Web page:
2) The Great Commandment, Joseph B. Wirthlin, General Conference, October, 2007.

Here’s a quote: “At the final day the Savior will not ask about the nature of our callings. He will not inquire about our material possessions or fame. He will ask if we ministered to the sick, gave food and drink to the hungry, visited those in prison, or gave succor to the weak. When we reach out to assist the least of Heavenly Father’s children, we do it unto Him. That is the essence of the gospel of Jesus Christ.”

3) Doctrine of Inclusion, M. Russell Ballard, General Conference, October, 2001

Here’s a quote: “Here in Utah, a group of concerned citizens formed the Alliance for Unity. This effort has been endorsed by our Church as well as other churches and organizations. One of its purposes is ‘to seek to build a community where differing viewpoints are acknowledged and valued.’ Perhaps there has never been a more important time for neighbors all around the world to stand together for the common good of one another.”

4) An Eternal Quest, Hugh B. Brown, Address to BYU, May 13, 1969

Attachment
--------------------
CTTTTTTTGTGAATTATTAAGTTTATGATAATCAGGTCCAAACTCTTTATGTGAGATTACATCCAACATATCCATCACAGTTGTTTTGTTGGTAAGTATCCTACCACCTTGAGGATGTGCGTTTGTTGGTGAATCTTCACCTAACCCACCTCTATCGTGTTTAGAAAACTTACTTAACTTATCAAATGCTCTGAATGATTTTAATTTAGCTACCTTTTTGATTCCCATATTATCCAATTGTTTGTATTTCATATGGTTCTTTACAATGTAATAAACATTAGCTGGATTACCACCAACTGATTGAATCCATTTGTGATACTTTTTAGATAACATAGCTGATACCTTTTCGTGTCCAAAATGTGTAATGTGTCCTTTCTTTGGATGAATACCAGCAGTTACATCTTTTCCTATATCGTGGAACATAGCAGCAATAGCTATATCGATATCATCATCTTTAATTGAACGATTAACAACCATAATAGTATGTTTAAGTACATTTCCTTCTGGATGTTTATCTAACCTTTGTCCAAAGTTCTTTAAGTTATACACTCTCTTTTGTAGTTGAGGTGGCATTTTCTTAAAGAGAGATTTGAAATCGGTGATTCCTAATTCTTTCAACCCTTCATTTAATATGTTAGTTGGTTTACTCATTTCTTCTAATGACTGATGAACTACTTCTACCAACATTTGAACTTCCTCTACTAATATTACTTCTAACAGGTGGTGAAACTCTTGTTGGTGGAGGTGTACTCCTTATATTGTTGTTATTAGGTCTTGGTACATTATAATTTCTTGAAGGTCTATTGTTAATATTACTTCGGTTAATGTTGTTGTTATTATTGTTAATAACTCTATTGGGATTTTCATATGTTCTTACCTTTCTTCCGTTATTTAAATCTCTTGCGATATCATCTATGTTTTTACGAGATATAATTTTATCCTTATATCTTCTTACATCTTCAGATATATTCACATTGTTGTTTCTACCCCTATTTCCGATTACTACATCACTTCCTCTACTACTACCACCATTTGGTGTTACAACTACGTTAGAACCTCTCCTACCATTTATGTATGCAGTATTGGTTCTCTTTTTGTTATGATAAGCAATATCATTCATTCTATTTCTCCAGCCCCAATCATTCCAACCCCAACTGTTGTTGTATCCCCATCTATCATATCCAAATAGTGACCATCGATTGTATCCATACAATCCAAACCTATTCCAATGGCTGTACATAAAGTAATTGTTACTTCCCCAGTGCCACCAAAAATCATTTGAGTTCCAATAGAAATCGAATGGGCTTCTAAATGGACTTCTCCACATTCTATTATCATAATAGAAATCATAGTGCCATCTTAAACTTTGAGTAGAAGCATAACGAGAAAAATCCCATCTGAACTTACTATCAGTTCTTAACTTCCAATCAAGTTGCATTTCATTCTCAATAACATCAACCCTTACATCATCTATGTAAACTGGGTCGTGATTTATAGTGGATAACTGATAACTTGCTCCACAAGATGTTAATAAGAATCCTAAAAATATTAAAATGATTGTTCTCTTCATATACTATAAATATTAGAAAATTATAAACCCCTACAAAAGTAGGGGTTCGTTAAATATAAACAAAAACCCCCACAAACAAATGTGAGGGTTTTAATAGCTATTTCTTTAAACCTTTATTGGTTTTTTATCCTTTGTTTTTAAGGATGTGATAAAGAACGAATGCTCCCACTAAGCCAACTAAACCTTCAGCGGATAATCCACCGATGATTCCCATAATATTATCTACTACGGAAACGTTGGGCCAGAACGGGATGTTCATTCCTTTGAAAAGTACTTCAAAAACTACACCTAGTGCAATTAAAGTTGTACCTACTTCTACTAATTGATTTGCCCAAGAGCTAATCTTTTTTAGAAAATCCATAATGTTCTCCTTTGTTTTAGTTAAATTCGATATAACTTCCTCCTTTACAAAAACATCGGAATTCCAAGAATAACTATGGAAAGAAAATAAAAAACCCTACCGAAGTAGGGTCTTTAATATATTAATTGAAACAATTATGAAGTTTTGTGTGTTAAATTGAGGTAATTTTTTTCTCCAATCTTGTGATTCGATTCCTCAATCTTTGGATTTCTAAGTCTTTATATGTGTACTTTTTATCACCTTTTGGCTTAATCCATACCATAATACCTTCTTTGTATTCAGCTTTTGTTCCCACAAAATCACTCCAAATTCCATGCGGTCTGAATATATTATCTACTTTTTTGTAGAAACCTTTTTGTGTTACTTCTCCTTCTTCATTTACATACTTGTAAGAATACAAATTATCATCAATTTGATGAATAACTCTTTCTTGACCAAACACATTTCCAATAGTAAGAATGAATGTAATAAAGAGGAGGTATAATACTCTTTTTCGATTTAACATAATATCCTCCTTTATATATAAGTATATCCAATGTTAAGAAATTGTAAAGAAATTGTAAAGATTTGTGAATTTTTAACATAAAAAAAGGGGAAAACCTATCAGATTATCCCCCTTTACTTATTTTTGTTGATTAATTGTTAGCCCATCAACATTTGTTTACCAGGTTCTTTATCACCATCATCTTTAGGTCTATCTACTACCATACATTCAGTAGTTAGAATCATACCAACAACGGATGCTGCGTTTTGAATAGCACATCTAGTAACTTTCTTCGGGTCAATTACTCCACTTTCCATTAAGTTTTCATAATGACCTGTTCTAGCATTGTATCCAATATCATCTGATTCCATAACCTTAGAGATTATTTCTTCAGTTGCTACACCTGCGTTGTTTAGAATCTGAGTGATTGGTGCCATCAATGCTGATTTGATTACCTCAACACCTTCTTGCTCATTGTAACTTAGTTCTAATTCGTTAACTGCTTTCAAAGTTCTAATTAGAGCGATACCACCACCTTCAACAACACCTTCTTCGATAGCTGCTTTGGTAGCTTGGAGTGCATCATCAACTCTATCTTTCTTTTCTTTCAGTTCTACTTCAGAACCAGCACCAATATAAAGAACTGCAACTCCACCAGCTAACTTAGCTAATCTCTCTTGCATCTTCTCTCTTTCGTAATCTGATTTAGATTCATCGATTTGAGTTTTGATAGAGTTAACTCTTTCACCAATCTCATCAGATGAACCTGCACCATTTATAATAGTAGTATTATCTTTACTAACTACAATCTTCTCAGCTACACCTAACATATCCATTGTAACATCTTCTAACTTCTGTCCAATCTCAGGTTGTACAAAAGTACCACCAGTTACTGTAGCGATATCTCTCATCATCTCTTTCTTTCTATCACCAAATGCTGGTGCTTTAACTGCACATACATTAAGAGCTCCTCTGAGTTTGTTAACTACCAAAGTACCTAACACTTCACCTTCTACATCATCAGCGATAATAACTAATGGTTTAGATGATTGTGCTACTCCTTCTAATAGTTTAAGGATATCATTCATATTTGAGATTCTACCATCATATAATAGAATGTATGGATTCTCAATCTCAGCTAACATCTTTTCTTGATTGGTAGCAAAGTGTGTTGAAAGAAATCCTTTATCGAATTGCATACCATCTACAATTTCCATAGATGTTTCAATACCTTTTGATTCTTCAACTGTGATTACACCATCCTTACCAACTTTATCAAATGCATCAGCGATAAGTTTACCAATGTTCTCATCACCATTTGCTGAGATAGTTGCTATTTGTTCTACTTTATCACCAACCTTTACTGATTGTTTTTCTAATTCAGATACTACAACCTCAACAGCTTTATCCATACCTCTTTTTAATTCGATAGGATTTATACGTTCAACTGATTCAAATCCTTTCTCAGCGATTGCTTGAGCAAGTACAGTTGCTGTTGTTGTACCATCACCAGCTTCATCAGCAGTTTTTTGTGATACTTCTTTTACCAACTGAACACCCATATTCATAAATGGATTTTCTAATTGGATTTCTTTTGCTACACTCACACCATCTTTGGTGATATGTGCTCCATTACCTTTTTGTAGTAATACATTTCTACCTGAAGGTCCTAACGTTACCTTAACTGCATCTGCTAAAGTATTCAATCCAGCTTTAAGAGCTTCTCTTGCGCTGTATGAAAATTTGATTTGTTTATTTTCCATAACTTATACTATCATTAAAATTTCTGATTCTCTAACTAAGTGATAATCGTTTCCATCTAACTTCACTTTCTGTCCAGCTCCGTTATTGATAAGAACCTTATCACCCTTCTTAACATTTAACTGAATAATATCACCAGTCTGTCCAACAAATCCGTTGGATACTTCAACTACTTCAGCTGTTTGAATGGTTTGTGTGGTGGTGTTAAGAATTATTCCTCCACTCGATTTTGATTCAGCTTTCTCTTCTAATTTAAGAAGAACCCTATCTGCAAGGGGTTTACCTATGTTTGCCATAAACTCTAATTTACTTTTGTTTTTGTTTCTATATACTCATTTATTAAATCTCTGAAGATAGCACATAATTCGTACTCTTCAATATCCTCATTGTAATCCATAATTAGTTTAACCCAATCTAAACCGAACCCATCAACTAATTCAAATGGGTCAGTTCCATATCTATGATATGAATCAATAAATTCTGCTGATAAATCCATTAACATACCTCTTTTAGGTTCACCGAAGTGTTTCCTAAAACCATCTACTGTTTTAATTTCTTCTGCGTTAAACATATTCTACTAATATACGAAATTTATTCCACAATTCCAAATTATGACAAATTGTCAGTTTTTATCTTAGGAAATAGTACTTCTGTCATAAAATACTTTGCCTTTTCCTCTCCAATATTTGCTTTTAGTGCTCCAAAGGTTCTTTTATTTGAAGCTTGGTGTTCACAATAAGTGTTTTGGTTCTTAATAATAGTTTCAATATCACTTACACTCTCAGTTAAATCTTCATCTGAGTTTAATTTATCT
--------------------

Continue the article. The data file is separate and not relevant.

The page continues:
There is so much wisdom here–and he respects his audience of young students enough to hand it to them. . .  Compare this to the “follow the prophet” and “exact obedience” drivel there seems to be so much of these days.  Here are a few quotes:

“One of the most important things in the world is freedom of the mind; from this all other freedoms spring. Such freedom is necessarily dangerous, for one cannot think right without running the risk of thinking wrong, but generally more thinking is the antidote for the evils that spring from wrong thinking. More thinking is required, and we call upon you students to exercise your God-given right to think through every proposition that is submitted to you and to be unafraid to express your opinions, with proper respect for those to whom you talk and proper acknowledgment of your own shortcomings.”